The fall film festival circuit is in full swing. Venice has already started, Telluride is bringing up the rear with TIFF not far behind, and buzz has already started building for potential awards darlings like “First Man,” “Roma,” and “The Favourite.” But this past weekend, in a small Washington town where the owls are not what they seem, something strange emerged like the fog rolling down through the woods: the arrival of the first annual North Bend Film Festival (NBFF).

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For the uninitiated, North Bend is a small town in Washington roughly 30 miles east of Seattle, and is most notable for being the major shooting location for “Twin Peaks” (specifically the pilot, “Fire Walk With Me,” and “The Return”). NBFF focused their energy on vanguard programming, which allowed them the freedom to program films outside of the constraints of being labeled a “genre film,” while also having a heavy emphasis on genre. For us Pacific Northwesterners, the forming of this festival is a big, exciting deal. If you live in New York, you have the Brooklyn Horror Festival. If you’re in Austin, you have Fantastic Fest. If you’re in Los Angeles, you have Beyond Fest. But as far as smaller, niche, genre festivals, something like this was unheard of in the PNW. Until now.

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All films screened at the historic North Bend Theatre – a beautiful one-screen picture house – and they were able to secure an eclectic mix of titles that had some buzz to them from previous festivals (including high-profile releases like “Shirkers,” “Anna and the Apocalypse,” and “Profile”), as well as a World Premiere (“Model Home”). For a film festival starting out, and in a small town, no less, this was an impressively-programmed lineup.

Thirteen features played in-competition, and I was fortunate enough to watch twelve of them (I missed out on Theo Maassen’s “Billy”). And of the twelve, ten of the films were solid to very strong. While it may be fewer titles than some other festivals, an 83% success rate is unheard of. All in all, the first annual NBFF was an absolute blast, and I cannot wait to see what they come up with next year. But, while we wait, here’s a running journal of the films that I watched at the festival. Keep an eye out for most of them as they are released throughout the next year.

Anna and the Apocalypse

A high school coming-of-age horror-comedy-musical with zombies. It’s already every Hot Topic customer’s favorite film. Admirable and charming, yet uninspired and un-engaging, “Anna and the Apocalypse” doesn’t use its genre mash-up to subvert the respective clichés but more so brings the baggage of coming-of-age movie and zombie movie tropes with it. The characters are archetypes, but the cast does their best with the limited material, and for a musical, the songs are shockingly banal. The film has one memorable sequence (though again, not necessarily the song’s doing) where the three genres converge into something striking and offbeat, and you wish the entire film was that way. What should be a fun movie ends up being a chore, but the audience was mostly locked into the experience. For the right crowd, expect it to be a favorite when it hits theaters this winter. [C-]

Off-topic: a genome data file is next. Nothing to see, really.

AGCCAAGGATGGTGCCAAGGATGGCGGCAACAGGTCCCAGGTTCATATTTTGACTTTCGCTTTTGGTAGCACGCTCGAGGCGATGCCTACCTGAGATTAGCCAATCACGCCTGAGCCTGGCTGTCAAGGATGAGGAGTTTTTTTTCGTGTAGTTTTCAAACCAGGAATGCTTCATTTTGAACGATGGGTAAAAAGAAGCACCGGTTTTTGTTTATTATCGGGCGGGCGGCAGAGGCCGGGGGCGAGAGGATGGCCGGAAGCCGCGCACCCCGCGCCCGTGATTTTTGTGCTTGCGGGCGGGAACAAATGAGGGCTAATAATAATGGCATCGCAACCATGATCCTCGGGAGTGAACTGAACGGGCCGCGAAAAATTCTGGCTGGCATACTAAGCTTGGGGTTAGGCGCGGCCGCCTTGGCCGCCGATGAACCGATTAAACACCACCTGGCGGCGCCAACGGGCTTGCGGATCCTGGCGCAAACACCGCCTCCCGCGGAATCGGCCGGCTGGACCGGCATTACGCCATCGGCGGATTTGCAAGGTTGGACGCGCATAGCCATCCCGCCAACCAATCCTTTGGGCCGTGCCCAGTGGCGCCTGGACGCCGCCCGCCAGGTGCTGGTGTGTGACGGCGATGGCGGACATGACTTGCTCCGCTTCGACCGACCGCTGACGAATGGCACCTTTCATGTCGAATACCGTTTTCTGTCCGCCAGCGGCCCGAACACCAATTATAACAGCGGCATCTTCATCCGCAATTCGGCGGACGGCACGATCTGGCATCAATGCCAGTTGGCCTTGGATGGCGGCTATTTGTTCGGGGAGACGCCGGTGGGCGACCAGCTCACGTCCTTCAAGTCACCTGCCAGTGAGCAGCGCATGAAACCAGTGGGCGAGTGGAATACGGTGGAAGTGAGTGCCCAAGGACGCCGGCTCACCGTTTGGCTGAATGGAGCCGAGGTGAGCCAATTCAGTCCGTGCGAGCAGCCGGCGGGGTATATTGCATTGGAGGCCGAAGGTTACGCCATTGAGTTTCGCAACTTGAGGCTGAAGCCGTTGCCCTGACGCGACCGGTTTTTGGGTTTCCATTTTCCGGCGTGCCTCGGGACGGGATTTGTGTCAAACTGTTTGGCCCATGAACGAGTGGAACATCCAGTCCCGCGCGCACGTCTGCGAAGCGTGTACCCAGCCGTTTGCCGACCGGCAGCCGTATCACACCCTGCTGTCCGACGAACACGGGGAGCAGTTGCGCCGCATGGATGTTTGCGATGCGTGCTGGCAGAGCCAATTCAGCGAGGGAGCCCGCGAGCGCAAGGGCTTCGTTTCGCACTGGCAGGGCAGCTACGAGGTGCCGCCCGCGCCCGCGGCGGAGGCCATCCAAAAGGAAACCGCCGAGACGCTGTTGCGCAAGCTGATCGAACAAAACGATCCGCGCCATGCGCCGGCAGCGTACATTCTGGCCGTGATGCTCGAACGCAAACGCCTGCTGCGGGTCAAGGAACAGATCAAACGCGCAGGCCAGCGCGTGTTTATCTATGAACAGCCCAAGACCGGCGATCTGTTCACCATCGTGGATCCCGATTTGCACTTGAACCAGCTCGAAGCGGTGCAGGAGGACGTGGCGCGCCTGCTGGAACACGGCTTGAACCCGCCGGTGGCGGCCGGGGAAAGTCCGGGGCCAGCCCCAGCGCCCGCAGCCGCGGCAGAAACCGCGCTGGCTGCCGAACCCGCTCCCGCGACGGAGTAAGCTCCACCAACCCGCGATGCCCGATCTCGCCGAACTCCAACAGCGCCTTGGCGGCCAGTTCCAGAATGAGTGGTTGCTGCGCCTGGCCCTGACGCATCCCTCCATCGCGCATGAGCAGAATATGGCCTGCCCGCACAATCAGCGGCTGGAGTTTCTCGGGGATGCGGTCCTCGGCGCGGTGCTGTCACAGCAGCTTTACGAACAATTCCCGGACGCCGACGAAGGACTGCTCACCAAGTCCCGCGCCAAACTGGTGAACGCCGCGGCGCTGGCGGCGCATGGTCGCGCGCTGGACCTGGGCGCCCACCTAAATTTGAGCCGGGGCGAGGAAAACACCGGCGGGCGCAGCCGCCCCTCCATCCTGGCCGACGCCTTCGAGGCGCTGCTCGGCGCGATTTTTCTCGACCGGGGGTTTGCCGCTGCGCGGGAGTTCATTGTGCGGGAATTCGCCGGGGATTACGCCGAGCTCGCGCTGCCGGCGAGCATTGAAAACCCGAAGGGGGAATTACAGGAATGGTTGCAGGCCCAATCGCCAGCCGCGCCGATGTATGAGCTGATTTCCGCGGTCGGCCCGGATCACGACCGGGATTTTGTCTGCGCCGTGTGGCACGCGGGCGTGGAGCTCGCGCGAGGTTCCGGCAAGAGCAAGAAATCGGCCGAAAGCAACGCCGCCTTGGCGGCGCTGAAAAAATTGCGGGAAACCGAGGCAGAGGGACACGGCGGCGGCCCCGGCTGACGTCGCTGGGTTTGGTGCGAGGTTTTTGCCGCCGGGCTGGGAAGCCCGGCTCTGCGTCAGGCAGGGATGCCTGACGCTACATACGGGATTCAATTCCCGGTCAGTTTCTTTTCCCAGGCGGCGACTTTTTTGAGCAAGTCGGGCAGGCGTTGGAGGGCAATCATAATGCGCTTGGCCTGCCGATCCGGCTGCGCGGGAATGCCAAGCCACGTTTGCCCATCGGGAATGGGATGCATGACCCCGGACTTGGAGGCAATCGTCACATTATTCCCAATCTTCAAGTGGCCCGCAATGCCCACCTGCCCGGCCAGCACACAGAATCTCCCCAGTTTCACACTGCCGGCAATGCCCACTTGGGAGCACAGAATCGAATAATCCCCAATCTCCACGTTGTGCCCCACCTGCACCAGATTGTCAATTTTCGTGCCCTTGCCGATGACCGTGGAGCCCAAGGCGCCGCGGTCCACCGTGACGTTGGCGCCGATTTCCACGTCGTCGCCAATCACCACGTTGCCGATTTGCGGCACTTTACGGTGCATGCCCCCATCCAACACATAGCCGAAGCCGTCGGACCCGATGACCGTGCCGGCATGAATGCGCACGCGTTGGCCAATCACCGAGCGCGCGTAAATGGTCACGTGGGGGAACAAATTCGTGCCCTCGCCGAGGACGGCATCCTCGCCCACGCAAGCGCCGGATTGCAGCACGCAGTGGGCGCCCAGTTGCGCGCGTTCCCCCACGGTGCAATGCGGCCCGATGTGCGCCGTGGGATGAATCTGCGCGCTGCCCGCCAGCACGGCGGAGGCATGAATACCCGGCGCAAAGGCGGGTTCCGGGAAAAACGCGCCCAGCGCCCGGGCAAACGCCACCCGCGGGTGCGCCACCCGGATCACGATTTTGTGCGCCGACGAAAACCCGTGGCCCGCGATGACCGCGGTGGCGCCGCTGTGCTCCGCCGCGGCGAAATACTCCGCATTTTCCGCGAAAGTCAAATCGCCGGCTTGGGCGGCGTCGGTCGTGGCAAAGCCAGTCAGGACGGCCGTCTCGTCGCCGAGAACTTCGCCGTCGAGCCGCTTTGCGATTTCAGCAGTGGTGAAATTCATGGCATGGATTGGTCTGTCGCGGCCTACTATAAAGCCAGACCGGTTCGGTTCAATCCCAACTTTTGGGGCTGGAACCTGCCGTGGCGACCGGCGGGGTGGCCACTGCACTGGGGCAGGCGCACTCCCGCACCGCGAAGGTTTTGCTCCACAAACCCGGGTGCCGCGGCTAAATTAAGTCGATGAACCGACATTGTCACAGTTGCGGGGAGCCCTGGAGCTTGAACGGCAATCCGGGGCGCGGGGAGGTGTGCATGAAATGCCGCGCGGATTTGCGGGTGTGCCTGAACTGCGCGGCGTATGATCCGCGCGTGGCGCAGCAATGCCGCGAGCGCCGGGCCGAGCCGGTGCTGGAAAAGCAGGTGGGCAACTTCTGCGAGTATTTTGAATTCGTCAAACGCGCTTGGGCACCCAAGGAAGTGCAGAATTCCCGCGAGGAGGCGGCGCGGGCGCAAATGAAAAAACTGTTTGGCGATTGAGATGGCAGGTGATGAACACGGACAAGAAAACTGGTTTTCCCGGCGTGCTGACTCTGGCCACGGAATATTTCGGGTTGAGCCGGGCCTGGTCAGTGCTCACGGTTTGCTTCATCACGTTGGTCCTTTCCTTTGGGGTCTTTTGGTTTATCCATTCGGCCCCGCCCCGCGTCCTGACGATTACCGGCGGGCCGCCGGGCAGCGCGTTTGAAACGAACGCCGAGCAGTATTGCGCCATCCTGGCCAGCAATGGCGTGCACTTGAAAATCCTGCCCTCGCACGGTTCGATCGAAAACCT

Black Mother

Khalik Allah is a filmmaker whose name we will likely be hearing more of in the future. One of the cinematographers and second unit directors on Beyoncé’s “Lemonade,” he uses a mixture of 8mm and digital to propel “Black Mother,” a documentary that in the micro is about a woman in Jamaica throughout each trimester of her pregnancy, but in the macro is about the state of Jamaica as a whole – told through voiceover narration of local residents – and all the things to be considered when bringing a new child into this world. The images that Allah is able to convey are stunning, and each frame is filled with empathy, curiosity, and a story to go with it. A good comparison would be if Harmony Korine’s “Gummo” was a documentary and it had a more positive – or at worst, melancholic – outlook on life. At a brief 76 minutes, Allah packs in more story and more subtext than films twice its length. [B+]


No matter how strong a festival lineup is, no matter how much fun you’re having, and no matter how much it pains you to see a well-intentioned and energetic independent feature fail to connect with you in any way, there’s always that one film that sticks in your craw and grinds on your nerves like sandpaper. And that film would be “Braid,” a lurid cross-pollination of “Spring Breakers” and “Natural Born Killers,” but without either film’s satirical bent. Petula (Imogen Waterhouse) and Tilda (Sarah Hay) try and rob their wealthy childhood friend Daphne (Madeline Brewer), who has been living a fantasy in her mind ever since Petula and Tilda caused an incident when they were younger. The overwhelming, bludgeoning style of “Braid” squanders solid work from the three performers, as if to deliberately distract the audience from the film’s lack of internal logic. The film establishes rules for the characters in their deadly game, but no rules for what is happening and why, thus creating a scenario where nothing matters and anything could happen at any time, making it difficult to care. There may be something it’s trying to say about how terrible reality is and why one might shy away if they can, though it’s hard to find while sifting through the ashes I imagined while daydreaming about burning down the theater screen after watching the film. [D-]